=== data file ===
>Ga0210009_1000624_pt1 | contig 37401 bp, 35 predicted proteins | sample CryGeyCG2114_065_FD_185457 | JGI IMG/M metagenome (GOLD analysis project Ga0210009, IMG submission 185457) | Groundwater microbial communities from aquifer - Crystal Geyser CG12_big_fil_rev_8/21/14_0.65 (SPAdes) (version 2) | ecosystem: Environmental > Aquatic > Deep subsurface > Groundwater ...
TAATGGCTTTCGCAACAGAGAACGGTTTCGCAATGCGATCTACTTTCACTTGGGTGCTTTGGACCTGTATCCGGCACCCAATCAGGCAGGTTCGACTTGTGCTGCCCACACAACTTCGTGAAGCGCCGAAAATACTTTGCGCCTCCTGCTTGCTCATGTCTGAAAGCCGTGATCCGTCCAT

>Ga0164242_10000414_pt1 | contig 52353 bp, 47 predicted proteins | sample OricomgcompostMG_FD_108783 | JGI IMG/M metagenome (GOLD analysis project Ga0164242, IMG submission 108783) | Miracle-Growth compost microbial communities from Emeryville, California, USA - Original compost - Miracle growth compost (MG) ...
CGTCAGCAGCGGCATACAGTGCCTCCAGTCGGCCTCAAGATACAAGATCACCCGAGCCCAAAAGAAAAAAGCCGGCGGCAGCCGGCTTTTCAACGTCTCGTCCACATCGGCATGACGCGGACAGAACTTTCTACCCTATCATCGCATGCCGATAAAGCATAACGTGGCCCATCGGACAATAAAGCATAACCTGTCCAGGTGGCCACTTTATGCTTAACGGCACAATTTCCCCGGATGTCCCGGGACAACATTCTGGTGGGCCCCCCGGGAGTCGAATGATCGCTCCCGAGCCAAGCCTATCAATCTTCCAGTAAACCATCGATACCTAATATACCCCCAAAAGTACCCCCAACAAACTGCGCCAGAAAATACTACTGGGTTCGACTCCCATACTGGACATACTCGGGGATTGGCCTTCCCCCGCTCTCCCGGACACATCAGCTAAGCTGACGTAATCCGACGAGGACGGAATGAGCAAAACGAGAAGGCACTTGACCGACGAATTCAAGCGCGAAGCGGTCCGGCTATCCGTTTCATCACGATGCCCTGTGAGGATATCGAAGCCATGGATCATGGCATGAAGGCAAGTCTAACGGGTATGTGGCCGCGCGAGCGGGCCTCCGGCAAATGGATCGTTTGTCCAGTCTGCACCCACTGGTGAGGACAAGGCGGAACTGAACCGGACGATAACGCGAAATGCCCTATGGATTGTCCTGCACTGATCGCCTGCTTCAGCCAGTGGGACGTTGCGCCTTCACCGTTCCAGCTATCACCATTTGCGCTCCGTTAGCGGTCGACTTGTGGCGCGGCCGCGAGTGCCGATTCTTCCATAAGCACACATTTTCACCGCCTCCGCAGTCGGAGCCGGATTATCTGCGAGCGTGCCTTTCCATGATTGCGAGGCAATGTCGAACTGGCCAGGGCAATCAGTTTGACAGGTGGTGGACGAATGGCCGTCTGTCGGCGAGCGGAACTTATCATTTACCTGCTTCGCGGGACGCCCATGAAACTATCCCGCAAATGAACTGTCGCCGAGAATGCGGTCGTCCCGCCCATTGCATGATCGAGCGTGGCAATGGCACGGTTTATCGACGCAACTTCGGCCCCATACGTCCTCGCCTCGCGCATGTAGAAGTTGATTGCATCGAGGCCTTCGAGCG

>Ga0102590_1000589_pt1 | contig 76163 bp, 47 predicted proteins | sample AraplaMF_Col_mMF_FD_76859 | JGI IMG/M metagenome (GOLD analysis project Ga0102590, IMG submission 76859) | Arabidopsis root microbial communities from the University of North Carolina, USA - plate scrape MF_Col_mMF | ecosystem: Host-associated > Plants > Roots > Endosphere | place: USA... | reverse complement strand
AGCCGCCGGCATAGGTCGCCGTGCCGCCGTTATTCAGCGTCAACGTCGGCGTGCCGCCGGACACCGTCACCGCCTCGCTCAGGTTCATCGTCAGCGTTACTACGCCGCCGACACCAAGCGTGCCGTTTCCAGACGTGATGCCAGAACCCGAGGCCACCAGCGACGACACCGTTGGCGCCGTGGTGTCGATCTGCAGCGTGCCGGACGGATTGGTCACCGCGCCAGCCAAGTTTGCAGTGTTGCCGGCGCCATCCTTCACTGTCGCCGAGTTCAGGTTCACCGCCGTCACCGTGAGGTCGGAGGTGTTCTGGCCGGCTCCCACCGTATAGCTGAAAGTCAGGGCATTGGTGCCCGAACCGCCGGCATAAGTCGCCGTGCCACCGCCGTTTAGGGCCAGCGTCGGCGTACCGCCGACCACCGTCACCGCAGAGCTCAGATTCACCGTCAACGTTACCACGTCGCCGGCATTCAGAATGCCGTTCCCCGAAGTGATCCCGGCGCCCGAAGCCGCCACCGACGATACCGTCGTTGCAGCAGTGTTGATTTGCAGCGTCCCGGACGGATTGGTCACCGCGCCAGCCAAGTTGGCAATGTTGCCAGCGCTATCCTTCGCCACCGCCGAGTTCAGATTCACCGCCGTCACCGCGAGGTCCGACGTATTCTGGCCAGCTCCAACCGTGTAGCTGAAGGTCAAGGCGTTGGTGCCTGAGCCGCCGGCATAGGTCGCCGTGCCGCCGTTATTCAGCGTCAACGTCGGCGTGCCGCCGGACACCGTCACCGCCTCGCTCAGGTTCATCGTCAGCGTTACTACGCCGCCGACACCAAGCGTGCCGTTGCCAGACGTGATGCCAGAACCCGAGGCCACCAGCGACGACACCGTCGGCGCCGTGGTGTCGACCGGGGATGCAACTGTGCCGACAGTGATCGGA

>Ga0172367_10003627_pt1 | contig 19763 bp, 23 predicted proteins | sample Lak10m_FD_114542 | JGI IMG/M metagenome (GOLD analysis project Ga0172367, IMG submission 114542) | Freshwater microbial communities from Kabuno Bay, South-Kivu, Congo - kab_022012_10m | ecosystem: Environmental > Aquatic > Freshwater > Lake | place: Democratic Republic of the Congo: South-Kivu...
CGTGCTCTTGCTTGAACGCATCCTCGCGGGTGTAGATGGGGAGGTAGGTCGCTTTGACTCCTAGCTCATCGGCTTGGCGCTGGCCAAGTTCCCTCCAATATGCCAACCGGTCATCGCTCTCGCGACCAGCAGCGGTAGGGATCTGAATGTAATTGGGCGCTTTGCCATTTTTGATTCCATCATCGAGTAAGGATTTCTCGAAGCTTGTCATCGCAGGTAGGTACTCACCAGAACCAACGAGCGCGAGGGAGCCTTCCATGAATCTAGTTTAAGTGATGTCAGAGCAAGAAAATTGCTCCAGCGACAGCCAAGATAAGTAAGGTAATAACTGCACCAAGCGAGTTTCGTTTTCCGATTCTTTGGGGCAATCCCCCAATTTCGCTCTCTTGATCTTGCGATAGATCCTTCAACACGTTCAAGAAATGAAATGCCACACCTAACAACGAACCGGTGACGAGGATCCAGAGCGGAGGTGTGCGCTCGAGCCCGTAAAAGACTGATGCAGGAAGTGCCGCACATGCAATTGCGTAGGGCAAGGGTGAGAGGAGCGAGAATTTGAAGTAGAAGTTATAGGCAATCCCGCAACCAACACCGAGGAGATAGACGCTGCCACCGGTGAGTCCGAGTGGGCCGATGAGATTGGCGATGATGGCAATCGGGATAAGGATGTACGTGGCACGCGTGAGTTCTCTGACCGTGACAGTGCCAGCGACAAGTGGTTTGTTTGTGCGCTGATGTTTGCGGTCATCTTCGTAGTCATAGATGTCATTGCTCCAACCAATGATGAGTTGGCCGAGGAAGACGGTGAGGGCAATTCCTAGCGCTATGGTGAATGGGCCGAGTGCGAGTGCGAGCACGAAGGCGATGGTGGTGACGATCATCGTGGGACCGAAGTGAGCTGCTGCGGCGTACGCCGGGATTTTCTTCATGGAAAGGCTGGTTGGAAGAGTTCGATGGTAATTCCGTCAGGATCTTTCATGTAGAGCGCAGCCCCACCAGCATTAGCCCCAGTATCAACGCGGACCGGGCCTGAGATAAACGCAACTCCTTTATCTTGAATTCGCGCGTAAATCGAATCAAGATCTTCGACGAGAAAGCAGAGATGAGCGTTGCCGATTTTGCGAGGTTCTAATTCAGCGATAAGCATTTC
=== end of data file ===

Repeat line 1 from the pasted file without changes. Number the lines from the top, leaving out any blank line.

>Ga0210009_1000624_pt1 | contig 37401 bp, 35 predicted proteins | sample CryGeyCG2114_065_FD_185457 | JGI IMG/M metagenome (GOLD analysis project Ga0210009, IMG submission 185457) | Groundwater microbial communities from aquifer - Crystal Geyser CG12_big_fil_rev_8/21/14_0.65 (SPAdes) (version 2) | ecosystem: Environmental > Aquatic > Deep subsurface > Groundwater ...